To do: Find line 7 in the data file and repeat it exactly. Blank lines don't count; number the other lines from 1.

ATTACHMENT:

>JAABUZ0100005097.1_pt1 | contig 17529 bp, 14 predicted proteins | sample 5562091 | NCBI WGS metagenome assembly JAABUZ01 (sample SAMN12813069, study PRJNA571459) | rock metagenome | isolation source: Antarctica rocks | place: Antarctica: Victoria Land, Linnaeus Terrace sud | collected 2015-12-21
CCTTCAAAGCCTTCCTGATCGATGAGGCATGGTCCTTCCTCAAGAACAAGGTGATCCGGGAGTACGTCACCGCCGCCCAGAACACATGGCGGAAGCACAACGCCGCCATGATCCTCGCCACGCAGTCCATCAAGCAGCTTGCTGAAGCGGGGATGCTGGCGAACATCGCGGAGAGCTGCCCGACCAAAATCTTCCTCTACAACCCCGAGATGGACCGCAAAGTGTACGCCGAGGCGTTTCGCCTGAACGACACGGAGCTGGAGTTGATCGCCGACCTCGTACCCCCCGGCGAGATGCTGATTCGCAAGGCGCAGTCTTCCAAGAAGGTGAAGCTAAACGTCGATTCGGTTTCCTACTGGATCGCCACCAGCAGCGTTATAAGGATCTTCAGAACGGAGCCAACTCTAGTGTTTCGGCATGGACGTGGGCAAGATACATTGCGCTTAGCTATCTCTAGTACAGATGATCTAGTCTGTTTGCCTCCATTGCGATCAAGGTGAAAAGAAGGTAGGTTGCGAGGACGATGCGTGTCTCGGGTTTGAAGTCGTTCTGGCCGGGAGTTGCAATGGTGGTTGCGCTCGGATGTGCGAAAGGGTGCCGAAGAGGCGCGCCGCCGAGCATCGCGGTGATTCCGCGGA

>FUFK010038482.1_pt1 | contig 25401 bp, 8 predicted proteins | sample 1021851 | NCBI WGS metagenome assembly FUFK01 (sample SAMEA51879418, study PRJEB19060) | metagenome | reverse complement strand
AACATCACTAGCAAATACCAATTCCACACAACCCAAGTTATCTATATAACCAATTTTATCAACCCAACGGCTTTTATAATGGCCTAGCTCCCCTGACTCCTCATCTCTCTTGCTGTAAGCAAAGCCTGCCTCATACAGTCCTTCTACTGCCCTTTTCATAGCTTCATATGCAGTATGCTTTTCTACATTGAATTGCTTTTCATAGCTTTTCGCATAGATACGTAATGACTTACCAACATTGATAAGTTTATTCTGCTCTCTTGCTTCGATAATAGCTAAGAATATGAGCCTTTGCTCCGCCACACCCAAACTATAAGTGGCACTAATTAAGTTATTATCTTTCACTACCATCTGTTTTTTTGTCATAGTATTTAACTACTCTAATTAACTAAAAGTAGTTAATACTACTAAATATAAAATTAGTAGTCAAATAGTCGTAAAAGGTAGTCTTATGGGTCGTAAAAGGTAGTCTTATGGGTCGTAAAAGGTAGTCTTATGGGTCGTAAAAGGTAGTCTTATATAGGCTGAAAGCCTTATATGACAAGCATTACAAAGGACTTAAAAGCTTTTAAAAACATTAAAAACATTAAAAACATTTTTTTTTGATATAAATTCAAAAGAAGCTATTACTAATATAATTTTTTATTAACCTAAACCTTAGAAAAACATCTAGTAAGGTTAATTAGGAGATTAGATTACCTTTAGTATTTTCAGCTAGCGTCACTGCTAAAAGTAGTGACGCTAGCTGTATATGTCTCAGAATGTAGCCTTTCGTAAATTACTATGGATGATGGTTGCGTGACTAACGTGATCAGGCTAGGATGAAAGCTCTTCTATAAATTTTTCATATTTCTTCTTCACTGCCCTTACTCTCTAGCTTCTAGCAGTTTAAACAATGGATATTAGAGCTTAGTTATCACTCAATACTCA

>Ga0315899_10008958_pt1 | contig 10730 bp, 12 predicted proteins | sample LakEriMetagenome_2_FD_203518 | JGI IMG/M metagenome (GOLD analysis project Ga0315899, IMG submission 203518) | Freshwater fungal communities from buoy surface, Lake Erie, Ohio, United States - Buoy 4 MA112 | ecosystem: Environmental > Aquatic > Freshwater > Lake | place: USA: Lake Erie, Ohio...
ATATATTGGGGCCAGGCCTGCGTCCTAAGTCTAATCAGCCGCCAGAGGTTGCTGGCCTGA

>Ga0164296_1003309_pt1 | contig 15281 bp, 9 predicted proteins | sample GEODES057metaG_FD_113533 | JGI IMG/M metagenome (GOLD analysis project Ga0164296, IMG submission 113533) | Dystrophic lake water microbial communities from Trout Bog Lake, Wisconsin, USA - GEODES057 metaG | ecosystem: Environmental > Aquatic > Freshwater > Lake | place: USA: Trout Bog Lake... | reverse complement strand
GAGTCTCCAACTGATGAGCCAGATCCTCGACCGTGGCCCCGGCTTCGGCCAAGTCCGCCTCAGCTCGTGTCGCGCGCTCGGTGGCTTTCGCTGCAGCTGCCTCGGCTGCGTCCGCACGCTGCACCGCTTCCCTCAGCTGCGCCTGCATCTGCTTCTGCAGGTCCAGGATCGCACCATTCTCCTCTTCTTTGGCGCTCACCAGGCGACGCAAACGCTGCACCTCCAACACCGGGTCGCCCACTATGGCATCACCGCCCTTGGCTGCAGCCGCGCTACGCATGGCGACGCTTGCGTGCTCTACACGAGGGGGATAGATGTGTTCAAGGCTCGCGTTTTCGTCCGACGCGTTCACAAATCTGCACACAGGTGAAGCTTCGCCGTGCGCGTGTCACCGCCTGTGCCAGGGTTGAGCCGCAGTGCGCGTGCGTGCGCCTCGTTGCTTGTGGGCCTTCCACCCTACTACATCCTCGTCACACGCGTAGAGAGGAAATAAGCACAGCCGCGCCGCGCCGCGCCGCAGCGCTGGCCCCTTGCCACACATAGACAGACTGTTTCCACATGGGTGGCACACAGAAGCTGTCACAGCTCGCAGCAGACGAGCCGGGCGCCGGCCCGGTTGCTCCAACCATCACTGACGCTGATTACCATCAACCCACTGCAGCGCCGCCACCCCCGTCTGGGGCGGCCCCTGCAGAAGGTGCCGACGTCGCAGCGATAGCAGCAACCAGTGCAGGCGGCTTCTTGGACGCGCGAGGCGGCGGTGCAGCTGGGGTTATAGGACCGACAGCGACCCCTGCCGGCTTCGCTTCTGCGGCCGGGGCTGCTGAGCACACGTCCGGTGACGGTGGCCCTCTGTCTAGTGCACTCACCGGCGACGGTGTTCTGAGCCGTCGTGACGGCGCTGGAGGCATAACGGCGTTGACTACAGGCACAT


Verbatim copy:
>Ga0164296_1003309_pt1 | contig 15281 bp, 9 predicted proteins | sample GEODES057metaG_FD_113533 | JGI IMG/M metagenome (GOLD analysis project Ga0164296, IMG submission 113533) | Dystrophic lake water microbial communities from Trout Bog Lake, Wisconsin, USA - GEODES057 metaG | ecosystem: Environmental > Aquatic > Freshwater > Lake | place: USA: Trout Bog Lake... | reverse complement strand